First up was David Bratman’s presentation “How Do You Solve A Problem Like King Arthur?” in which he discussed the complexity and uncertainty in unearthing the historical Arthur. The real Arthur, if he ever existed, was a post-Roman warlord and not the highly romanticized Tennysonian richly-caparisoned lordly king of the popular imagination. Authors such as T.H. White have attempted to place Arthur accurately in the medieval past, while Jack Whyte situates Uther Pendragon, Arthur’s father, in the post-Roman era. Books such as The Discovery of King Arthur have attempted to unearth the historical Arthur once and for all, but inevitably we know too little to create any consistent narrative about the king.

For those who feel uninitiated to Arthurian legend, don’t feel too bad. There’s no standardized, linear plot of the entire Arthurian cycle that incorporates all the adventures and significant events that are attributed to Arthur and his knights; the Disneyfied versions most folk encounter are as complete as any other retelling. An anthology of Arthuriana I own, The Romance of Arthur: An Anthology of Medieval Texts in Translation by James J. Wilhelm, does its best to establish a canon of Arthurian texts that when read together give some kind of impression of the different stories associated with the famous king, from the originally oral tale of the Celts, Culwch and Owen to Malory’s Morte Darthur, one of the first printed texts in England.

Our Montreal-based Author Guest of Honour Jon Walton has a series of Arthurian novels. Other authors such as Kris Swank give Arthur an ethnic twist by bringing black characters into the cast. Tales from the point of view of the servants also abound including, in addition to Mark Williams’s Sleepless Knights, Squire’s Blood and Squire’s Honour by Peter Telep.

If so many different versions of Arthur exist, how did we get the colourful, valiant, shiny version of Arthur with which most people are familiar? The answer to this might lie in the colourful illustrations that accompanied the sanitized story of The Boy’s King Arthur, in which the scenes containing episodes of adultery have been cut out.  The illustrator M.C. Wyatt was also a major contributor to our images of Arthur. Of course one might also add Disney’s The Sword in the Stone, Looney Tunes, and Monty Python as other inevitable sources.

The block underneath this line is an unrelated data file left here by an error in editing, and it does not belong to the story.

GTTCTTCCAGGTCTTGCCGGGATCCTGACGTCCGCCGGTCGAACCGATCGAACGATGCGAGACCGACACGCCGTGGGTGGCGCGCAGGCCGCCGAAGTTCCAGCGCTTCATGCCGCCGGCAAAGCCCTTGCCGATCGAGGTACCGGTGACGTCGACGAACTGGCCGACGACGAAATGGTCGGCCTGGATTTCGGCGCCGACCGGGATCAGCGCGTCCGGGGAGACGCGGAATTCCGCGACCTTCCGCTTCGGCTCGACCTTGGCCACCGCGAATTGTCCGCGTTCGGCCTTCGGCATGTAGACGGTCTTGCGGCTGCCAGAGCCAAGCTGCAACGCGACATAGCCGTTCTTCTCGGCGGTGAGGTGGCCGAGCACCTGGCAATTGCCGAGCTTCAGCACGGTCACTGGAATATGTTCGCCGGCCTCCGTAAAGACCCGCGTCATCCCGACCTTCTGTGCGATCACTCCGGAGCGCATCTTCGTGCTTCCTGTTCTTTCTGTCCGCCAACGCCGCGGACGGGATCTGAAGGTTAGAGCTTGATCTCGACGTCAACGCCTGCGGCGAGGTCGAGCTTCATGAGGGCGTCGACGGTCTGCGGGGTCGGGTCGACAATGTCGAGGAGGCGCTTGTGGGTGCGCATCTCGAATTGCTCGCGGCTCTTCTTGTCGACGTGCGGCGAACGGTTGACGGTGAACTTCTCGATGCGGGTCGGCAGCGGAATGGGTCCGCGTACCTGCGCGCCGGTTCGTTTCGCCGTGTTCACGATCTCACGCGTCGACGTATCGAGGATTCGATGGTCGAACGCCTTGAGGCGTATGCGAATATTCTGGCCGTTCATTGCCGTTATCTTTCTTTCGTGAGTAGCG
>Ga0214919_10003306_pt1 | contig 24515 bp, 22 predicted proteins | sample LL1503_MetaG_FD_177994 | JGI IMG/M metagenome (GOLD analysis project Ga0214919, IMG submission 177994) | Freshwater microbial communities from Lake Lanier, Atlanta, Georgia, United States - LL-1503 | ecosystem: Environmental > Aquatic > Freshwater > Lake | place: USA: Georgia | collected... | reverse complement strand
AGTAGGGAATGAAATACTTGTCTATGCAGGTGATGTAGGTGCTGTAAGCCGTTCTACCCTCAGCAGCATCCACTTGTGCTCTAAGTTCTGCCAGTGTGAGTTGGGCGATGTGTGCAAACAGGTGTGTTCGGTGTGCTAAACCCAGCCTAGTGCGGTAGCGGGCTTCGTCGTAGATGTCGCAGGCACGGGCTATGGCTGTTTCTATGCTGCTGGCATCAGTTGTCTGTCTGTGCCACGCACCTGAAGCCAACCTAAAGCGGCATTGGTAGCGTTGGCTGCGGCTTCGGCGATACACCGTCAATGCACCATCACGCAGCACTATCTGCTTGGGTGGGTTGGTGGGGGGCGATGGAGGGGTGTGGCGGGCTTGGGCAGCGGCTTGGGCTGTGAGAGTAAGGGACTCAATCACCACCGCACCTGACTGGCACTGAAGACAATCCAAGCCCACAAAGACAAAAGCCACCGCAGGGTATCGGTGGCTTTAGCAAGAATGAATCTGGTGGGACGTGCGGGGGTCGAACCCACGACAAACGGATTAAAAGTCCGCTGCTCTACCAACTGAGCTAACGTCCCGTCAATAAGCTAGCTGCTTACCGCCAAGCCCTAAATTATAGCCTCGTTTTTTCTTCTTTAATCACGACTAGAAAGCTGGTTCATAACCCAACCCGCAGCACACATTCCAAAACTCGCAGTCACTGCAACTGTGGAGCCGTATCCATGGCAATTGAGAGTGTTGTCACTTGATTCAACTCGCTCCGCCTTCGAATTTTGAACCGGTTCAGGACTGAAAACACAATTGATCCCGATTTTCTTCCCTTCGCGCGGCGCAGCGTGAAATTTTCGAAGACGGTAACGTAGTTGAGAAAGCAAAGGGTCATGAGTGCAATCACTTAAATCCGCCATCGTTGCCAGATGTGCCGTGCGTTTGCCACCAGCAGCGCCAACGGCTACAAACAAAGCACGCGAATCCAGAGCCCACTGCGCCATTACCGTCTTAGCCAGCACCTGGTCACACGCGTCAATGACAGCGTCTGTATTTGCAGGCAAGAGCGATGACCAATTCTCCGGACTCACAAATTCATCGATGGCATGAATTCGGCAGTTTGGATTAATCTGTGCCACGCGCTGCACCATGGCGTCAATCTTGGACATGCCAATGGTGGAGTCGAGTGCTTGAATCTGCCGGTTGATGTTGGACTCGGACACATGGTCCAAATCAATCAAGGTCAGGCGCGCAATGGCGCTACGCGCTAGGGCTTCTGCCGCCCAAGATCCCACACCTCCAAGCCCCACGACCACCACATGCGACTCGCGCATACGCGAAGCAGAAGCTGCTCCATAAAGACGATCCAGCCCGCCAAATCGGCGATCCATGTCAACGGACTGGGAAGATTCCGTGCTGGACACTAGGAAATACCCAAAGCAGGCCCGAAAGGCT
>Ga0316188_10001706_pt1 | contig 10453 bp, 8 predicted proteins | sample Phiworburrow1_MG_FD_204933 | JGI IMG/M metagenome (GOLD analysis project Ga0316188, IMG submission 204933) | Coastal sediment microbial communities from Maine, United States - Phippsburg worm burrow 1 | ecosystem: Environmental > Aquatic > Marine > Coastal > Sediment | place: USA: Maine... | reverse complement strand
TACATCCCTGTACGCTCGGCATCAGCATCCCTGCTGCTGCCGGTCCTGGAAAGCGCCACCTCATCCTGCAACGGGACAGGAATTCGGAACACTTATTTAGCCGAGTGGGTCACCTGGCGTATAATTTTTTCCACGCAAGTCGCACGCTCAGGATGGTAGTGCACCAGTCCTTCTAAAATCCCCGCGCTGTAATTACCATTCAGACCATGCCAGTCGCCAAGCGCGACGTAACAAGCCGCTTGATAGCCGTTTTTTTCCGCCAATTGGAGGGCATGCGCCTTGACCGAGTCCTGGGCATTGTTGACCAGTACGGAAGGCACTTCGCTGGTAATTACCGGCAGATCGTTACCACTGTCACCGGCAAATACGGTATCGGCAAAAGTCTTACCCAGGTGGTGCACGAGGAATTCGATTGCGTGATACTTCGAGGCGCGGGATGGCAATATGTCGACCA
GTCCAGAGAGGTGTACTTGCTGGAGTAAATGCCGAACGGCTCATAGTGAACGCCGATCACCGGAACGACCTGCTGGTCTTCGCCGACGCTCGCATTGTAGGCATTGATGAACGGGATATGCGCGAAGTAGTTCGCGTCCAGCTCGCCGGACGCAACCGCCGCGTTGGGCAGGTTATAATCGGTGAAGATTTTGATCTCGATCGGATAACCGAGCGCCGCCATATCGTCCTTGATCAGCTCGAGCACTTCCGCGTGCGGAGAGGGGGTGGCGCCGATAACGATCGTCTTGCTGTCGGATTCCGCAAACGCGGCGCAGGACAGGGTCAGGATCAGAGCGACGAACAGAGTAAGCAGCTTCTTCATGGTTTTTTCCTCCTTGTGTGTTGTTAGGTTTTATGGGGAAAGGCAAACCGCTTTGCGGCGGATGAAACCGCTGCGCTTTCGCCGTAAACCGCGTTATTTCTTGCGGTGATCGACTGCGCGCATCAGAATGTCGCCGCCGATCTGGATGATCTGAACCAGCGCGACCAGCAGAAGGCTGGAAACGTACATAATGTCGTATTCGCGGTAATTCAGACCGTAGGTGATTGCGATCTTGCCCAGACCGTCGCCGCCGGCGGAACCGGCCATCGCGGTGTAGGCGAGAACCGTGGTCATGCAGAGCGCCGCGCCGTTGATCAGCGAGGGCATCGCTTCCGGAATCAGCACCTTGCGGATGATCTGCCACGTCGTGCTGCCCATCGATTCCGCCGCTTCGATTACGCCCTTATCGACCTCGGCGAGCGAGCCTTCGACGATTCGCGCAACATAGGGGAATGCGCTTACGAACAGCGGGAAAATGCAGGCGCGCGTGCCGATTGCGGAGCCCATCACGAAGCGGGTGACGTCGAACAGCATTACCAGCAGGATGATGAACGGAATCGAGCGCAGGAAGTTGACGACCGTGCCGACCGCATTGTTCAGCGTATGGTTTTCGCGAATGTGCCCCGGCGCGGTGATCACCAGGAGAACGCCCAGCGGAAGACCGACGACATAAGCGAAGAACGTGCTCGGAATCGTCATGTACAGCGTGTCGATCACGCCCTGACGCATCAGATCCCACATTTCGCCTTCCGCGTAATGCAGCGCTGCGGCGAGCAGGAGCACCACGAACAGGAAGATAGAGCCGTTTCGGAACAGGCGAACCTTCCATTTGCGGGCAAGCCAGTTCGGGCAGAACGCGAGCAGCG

One last item to add to this list was Camelot 3000, a comic from a certain era that was not mine, but which was full of 80s camp. In this, the Knights of the Round Table are awoken from cryogenic chambers in the far future. Other Arthurian comics are cataloged on Camelot 4 Colors.

Following this, Daniel Gabelman presented one of the original classics of nineteenth-century fantasy that later inspired C.S. Lewis’s conversion and “baptised” his imagination, according to his memoir Surprised by Joy. The presentation was entitled “MacDonald’s Phantastes and The Last Chronicle of Sir Percival, or Phantastes: the Original MythCon?”

I am currently reading the Phantastes, called the first full-length prose novel of modern fantasy, and I’m recognizing a familiar Romantic fascination with sickly, snow-pale women who function as Muse to the hero. MacDonald himself was a highly religious man–this I don’t doubt from having glimpsed at a few of his sermons–but Phantastes reads more like a Romantic text than an explicitly Christian one. I have recognized a certain joy animate the hero, Anodos, as he enters Fairyland, which I can only imagine was the same joy of the imagination that C.S. Lewis felt deeply when he read Phantastes. Reading this novel as an allegory of Lewis’s conversion is an interesting way of reading it, but at any rate, not precisely the way Gabelman read it.

Phantastes was explicitly called a fairy tale for adults, representing a moment when fairy tales began to adopt more realistic techniques to attract an audience beyond the nursery. MacDonald includes heavily allusive epigraphs from works in English and in German throughout his novel, tying his thought to German Romanticism. Gabelman said Phantastes is very much about the reading experience, especially considering the number of times Anodos either hears a story or reads one, especially the embedded tale of Cosmos, a youth who acquires a cursed magic mirror. Being unfamiliar with the Phantastes at the time, I regrettably could not absorb the crux of Gabelman’s poststructural argument about textual play in MacDonald and Lewis, but I was left with a good impression of the overall presentation.

20150917_185137-1Alicia Fox-Lenz, a Mythgardian and graphic designer, presented a well-designed slide presentation of “The Union Between the Two Towers and the Twin Towers,” which was about the impact of 9/11 on the reception of LOTR. She referred to the relevance of Tolkien’s epic to issues regarding warfare in the generations that followed WWII. Like Modernists such as W.H. Auden, Tolkien’s literary career is overshadowed by an involvement in world wars. Baptism of Fire: The Birth of the Modern British Fantastic in World War I is a Mythopoeic Press collection of essays that discuss the impact of the Great War on many different authors of modern fantasy. Rather than writing realistic narratives about the social reality of the post-war years, Tolkien became an “interwar hipster” by returning to the heroic ideal in a non-realist literary form.